Apple's legendary co-founder Steve Jobs has a posthumous hit on his hands with the launch of the iPhone 4S, which was unveiled one day before his death on October 5.
PHOTOS: Steve Jobs dead at 56
Perhaps inspired by the passing of the peerless tech visionary, customers have been streaming to Apple stores to buy the company's latest smartphone. In the first weekend alone, they snapped up more than four million of the devices.
Few could have predicted such a rush in the immediate aftermath of the unveiling of the iPhone 4S.
On the day that it was presented to the public, the reaction of the blogosphere, Apple fanboys included, was almost universal disappointment.
Instead of treating its customers to an all-new iPhone 5, they moaned, the relentlessly innovative Apple had merely settled for an upgrade to the iPhone 4, the same design with a better screen, processor and camera.
But Jobs died the next day, and with the benefit of three weeks hindsight it emerges that he was right - yet again - and the critics were wrong.
He bet that one single innovation in the Apple 4S would be enough to silence detractors, establish the new phone as another must-have device and perhaps forge itself as Apple's secret weapon in its death-battle with Google.
That weapon goes by the name of Siri: Apple's new combo of voice recognition and artificial intelligence that is the closest that humankind has yet seen to the kind of digital servants long portrayed in Hollywood fantasies, like the computer HAL in the classic 2001: A Space Odyssey.
Like HAL, Siri is both smart and sassy. In the US it is female, in Britain it is male.
But both versions seem to know the answers to lots of questions and are able to elegantly deflect comments that would be inappropriate if made by one person to another. Siri's deft sense of humour has already spawned numerous websites devoted to quotable answers.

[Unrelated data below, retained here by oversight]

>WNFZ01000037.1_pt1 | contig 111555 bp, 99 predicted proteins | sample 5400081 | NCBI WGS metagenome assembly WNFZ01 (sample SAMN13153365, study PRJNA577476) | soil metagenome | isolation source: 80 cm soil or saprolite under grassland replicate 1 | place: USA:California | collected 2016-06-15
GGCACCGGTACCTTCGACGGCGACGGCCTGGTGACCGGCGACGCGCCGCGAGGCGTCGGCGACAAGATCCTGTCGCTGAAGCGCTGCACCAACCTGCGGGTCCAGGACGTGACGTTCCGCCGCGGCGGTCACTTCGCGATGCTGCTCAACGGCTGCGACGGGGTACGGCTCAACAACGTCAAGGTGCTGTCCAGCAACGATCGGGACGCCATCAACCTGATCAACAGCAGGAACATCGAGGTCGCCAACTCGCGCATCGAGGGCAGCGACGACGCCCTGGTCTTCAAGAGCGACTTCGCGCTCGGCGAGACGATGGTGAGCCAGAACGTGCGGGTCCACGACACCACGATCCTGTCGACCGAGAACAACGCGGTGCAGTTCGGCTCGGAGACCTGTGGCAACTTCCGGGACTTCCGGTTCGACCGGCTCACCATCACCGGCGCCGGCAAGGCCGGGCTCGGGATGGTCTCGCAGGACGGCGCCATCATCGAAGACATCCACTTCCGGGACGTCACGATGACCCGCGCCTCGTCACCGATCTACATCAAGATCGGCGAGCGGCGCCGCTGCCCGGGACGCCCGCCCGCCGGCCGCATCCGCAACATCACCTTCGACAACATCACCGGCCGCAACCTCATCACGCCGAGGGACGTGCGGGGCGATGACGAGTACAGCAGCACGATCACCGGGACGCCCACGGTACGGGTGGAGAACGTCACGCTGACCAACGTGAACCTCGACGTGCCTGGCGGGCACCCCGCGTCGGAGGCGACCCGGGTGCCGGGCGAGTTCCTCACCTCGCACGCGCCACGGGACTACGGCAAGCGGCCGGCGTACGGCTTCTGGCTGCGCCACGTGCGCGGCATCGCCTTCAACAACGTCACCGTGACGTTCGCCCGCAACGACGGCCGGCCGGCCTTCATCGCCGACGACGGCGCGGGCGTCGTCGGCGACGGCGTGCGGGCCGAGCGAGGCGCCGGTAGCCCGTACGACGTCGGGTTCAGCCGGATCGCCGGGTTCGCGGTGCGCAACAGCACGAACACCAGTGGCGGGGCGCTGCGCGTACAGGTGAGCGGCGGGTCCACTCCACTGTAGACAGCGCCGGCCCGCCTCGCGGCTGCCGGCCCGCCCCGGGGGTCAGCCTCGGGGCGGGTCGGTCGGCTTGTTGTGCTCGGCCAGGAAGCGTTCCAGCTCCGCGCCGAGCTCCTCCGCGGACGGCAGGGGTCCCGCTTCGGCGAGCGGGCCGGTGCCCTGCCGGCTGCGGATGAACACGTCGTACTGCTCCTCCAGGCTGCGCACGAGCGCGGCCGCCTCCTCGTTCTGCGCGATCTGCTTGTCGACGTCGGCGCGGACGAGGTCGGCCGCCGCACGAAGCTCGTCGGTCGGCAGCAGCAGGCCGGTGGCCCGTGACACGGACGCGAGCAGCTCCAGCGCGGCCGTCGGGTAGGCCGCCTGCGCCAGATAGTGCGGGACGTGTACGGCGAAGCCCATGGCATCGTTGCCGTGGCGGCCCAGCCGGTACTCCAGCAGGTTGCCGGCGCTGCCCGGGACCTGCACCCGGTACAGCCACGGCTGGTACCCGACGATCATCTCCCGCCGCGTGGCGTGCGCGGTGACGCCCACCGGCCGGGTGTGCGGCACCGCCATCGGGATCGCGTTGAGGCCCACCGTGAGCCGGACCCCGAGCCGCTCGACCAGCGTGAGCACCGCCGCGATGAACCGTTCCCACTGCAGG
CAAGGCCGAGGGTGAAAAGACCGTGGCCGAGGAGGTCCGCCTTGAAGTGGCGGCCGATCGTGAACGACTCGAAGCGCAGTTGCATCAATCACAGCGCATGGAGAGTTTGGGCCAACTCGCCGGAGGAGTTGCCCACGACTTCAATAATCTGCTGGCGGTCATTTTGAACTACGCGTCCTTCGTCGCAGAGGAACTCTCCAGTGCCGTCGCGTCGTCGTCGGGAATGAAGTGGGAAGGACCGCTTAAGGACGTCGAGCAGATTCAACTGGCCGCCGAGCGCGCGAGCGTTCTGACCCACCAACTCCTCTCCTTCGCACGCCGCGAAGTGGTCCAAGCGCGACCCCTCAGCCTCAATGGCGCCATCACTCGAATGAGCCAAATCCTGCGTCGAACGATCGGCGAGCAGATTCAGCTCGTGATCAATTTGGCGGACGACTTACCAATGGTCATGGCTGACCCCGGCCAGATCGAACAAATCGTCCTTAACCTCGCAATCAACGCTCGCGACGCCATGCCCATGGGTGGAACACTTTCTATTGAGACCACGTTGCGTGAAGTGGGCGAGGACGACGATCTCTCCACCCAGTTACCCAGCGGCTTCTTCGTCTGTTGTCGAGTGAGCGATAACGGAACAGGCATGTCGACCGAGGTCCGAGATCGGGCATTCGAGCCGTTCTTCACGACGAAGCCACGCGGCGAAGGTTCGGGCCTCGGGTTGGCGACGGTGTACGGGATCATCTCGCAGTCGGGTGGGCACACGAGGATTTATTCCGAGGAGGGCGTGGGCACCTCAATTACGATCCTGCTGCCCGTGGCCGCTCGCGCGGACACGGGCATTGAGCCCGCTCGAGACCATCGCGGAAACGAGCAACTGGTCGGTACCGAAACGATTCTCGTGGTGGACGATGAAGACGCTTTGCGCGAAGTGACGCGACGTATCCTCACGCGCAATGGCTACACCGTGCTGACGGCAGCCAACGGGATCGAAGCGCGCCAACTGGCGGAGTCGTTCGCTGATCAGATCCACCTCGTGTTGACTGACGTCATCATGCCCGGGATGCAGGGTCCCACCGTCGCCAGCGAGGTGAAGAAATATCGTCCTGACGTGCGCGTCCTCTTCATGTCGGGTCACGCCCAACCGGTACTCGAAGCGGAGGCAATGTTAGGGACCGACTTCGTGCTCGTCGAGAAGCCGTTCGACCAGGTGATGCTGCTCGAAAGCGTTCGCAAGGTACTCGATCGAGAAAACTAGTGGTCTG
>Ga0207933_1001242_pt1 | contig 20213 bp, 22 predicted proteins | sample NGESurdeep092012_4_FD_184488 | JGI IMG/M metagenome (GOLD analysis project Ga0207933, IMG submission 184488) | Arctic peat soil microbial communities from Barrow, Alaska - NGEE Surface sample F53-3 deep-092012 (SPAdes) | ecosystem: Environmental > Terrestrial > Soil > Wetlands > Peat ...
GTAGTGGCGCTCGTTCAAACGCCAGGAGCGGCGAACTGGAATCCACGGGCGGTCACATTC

Thus, a comment like "I love you Siri" may prompt an answer like "Oh, I bet you say that to all your Apple products." Ask it to "talk dirty to me" and it might answer "the carpet needs vacuuming."
Questions about the meaning of life have prompted retorts like: "I find it odd you would ask that question of an inanimate object," and "Life: the condition that distinguishes animals and plants from inorganic matter."
But Siri is far more than an amusing conversation piece. Apple bought the basis of Siri from SRI International, the famed Silicon Valley research institution that in past decades was a key player in the developments of the internet and the point-and-click interface, which dominate modern computing.
While Google's Android operating system has enabled voice commands and dictation for a couple of years, Siri goes one better by seeming to understand natural language questions and providing decent answers. You can tell it to find restaurants, check the weather or set reminders.
But Tim Bajarin, the doyen of technology analysts, believes that the all-knowing digital assistant is also a Trojan Horse, linking its users to huge databases that will allow Apple to circumvent the search engines of rivals like Google and Microsoft's Bing to bring information to its customers.
He likens the introduction of Siri to Jobs' championing of the mouse and the touch screen - two watershed moments in the history of computing.
"Jobs and the Apple team have given something to the world that it will look back on and regard as the next major user input technology: voice and speech. But we will also realise that the real breakthrough is in Siri's applied artificial intelligence (AI)," Bajarin commented.
"Use of voice coupled with AI on a consumer product like the iPhone is going to change the way consumers think about man-machine interfaces in the future."
Analysts are already speculating when Siri will be integrated into other Apple products.
They are salivating at the prospect of a Siri-enabled Apple TV, a device that some believe could hit the market next year and grow to become even bigger than Apple's iPhone success in a $US100 billion per year sector.
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